The (Nearly) Unhittable Yordano Ventura


Mandatory Credit: Peter G. Aiken-USA TODAY Sports

This might be the 26th article I’ve written about Yordano Ventura this year, but I’m ok with it. He’s off to such a terrific start, putting up eye-popping numbers, and generally making major league hitters look silly. It seems like every time I look at Ventura’s stats, something will make my jaw drop. Today was no different.

We all know that Ventura has top-notch stuff. Anytime you can combine a fastball at 100 MPH with that changeup and that curveball, opposing hitters are going to struggle to make solid contact. Ventura has stuff that is tough to hit. Perhaps the best indicator of how unhittable a pitcher is comes from how often batters make contact on pitches they swing at in the strike zone. Typically, the easiest pitches to hit are the ones over the plate, so one would expect professional hitters to make contact on those pitches at a high rate. Indeed, the league average Z-Contact% is 87.2%.

Hitters facing Ventura have made contact on balls in the zone just 79.1% of the time.

The only American League pitcher with a lower Z-Contact% is the Blue Jays’ R.A. Dickey (78%). In case you didn’t already know, Dickey is a knuckleballer, and knuckleballs are weird. If we want to exclude Dickey and his knuckleball, Ventura has the best Z-Contact% in the league, and the next closest pitcher is Max Scherzer, at 81.1%.

In other words, Ventura’s strikes are basically the most unhittable (non-knuckleball) strikes in the league, and it’s not that close.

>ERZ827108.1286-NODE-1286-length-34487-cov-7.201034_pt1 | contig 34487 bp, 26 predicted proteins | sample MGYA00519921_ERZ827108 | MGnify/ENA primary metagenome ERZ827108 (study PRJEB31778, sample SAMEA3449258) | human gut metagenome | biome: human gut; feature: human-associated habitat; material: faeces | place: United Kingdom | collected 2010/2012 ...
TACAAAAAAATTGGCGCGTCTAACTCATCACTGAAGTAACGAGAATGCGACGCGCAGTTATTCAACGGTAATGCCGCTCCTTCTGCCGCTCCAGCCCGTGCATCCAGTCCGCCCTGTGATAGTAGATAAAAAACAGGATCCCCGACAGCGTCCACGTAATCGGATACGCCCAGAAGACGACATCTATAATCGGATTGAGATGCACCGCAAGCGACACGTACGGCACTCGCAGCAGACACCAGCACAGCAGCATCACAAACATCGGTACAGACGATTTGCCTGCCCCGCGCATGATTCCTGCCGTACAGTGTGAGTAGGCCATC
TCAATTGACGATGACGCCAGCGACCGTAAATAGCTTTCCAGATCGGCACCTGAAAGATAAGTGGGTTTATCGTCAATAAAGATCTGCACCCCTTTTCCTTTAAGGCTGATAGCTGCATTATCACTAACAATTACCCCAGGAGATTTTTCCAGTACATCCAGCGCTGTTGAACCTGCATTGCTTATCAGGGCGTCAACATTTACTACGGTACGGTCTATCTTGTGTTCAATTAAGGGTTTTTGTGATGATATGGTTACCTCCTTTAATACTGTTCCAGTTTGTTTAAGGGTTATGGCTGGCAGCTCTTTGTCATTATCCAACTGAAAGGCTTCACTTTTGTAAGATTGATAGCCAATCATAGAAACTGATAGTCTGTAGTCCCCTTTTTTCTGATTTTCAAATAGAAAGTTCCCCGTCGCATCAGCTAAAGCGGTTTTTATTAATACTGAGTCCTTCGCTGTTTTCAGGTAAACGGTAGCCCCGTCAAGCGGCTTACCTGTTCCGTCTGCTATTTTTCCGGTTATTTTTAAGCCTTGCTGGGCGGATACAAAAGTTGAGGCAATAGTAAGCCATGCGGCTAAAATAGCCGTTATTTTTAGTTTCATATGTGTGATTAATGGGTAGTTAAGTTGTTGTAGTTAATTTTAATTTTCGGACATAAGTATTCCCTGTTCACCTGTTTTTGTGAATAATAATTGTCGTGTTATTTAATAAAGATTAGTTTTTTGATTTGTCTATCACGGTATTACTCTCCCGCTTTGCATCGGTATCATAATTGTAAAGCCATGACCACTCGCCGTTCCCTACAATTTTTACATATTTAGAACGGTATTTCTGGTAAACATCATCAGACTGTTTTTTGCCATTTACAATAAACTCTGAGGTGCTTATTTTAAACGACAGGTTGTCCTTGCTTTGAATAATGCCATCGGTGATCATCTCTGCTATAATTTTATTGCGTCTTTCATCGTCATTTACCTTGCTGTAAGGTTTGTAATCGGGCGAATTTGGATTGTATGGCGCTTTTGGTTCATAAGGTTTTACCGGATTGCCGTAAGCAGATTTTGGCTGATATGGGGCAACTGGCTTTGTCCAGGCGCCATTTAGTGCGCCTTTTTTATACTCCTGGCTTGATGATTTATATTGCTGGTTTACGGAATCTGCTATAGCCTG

If we expand the search to all MLB teams, only the ridiculous Jose Fernandez tops Ventura (78.8%), and only Michael Wacha (79.9%) is closer than Scherzer. It’s absurd.

Ventura can get away with throwing so many pitches in the zone (51.6%, 13th highest Zone% in the AL) because his stuff generates so many swings-and-misses. Throwing spheres engulfed in flames will do that. It also really helps that Ventura’s been able to command his secondary offerings so well, and he’s been willing to throw them in various counts. When he mixes his pitches effectively, hitters aren’t prepared to catch up to the 101 MPH heat, and they might be too amped up to wait for the offspeed stuff.

Quite frankly, it’s just not fair.

The 2014 season is still young, and Ventura has all of 25 innings under his belt. However, what he’s doing to major league lineups is nothing short of impressive. He’s challenging hitters by throwing in the zone, and they haven’t been able to make him pay. Because his stuff has so much movement, and because he hasn’t been completely predictable with his pitch selection, Ventura has missed bats in the strike zone at a mind-bogglingly high rate. It could regress, and Ventura may need to adjust as the season progresses, but for the time being, he’s been successful, and he’s been incredibly entertaining to watch.